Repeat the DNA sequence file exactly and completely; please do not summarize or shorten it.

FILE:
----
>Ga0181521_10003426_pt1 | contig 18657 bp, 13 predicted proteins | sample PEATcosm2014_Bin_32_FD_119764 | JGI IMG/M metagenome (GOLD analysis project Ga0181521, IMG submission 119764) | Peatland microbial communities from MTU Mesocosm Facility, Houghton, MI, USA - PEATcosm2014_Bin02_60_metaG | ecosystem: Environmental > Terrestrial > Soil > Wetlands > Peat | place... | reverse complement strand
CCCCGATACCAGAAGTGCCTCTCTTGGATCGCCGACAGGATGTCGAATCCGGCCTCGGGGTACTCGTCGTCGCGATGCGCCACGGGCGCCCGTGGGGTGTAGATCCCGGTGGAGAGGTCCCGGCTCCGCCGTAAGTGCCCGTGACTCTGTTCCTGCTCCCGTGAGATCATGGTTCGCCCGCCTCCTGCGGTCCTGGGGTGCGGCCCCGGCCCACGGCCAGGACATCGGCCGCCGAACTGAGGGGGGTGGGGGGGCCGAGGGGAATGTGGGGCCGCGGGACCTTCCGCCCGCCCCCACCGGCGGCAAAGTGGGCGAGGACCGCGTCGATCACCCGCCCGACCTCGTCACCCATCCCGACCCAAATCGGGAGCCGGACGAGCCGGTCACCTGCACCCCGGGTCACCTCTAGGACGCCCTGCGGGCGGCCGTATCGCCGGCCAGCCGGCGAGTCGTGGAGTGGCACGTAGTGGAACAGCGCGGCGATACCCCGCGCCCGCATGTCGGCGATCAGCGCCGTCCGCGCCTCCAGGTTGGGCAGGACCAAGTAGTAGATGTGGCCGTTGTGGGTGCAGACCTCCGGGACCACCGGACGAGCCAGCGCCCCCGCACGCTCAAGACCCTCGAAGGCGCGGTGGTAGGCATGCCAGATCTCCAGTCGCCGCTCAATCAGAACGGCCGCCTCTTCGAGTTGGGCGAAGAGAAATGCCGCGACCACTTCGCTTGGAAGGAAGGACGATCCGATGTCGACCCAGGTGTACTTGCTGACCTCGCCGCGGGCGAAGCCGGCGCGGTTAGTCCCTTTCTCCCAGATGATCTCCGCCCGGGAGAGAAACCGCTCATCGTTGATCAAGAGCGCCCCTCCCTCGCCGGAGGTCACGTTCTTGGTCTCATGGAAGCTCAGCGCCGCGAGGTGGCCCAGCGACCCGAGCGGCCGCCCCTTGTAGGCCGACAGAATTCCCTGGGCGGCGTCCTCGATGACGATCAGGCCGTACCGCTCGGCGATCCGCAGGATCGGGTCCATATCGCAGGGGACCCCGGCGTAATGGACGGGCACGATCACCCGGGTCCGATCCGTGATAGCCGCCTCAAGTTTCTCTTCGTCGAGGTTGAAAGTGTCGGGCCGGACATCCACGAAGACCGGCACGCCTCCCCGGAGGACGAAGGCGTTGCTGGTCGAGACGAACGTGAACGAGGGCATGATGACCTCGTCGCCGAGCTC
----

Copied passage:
>Ga0181521_10003426_pt1 | contig 18657 bp, 13 predicted proteins | sample PEATcosm2014_Bin_32_FD_119764 | JGI IMG/M metagenome (GOLD analysis project Ga0181521, IMG submission 119764) | Peatland microbial communities from MTU Mesocosm Facility, Houghton, MI, USA - PEATcosm2014_Bin02_60_metaG | ecosystem: Environmental > Terrestrial > Soil > Wetlands > Peat | place... | reverse complement strand
CCCCGATACCAGAAGTGCCTCTCTTGGATCGCCGACAGGATGTCGAATCCGGCCTCGGGGTACTCGTCGTCGCGATGCGCCACGGGCGCCCGTGGGGTGTAGATCCCGGTGGAGAGGTCCCGGCTCCGCCGTAAGTGCCCGTGACTCTGTTCCTGCTCCCGTGAGATCATGGTTCGCCCGCCTCCTGCGGTCCTGGGGTGCGGCCCCGGCCCACGGCCAGGACATCGGCCGCCGAACTGAGGGGGGTGGGGGGGCCGAGGGGAATGTGGGGCCGCGGGACCTTCCGCCCGCCCCCACCGGCGGCAAAGTGGGCGAGGACCGCGTCGATCACCCGCCCGACCTCGTCACCCATCCCGACCCAAATCGGGAGCCGGACGAGCCGGTCACCTGCACCCCGGGTCACCTCTAGGACGCCCTGCGGGCGGCCGTATCGCCGGCCAGCCGGCGAGTCGTGGAGTGGCACGTAGTGGAACAGCGCGGCGATACCCCGCGCCCGCATGTCGGCGATCAGCGCCGTCCGCGCCTCCAGGTTGGGCAGGACCAAGTAGTAGATGTGGCCGTTGTGGGTGCAGACCTCCGGGACCACCGGACGAGCCAGCGCCCCCGCACGCTCAAGACCCTCGAAGGCGCGGTGGTAGGCATGCCAGATCTCCAGTCGCCGCTCAATCAGAACGGCCGCCTCTTCGAGTTGGGCGAAGAGAAATGCCGCGACCACTTCGCTTGGAAGGAAGGACGATCCGATGTCGACCCAGGTGTACTTGCTGACCTCGCCGCGGGCGAAGCCGGCGCGGTTAGTCCCTTTCTCCCAGATGATCTCCGCCCGGGAGAGAAACCGCTCATCGTTGATCAAGAGCGCCCCTCCCTCGCCGGAGGTCACGTTCTTGGTCTCATGGAAGCTCAGCGCCGCGAGGTGGCCCAGCGACCCGAGCGGCCGCCCCTTGTAGGCCGACAGAATTCCCTGGGCGGCGTCCTCGATGACGATCAGGCCGTACCGCTCGGCGATCCGCAGGATCGGGTCCATATCGCAGGGGACCCCGGCGTAATGGACGGGCACGATCACCCGGGTCCGATCCGTGATAGCCGCCTCAAGTTTCTCTTCGTCGAGGTTGAAAGTGTCGGGCCGGACATCCACGAAGACCGGCACGCCTCCCCGGAGGACGAAGGCGTTGCTGGTCGAGACGAACGTGAACGAGGGCATGATGACCTCGTCGCCGAGCTC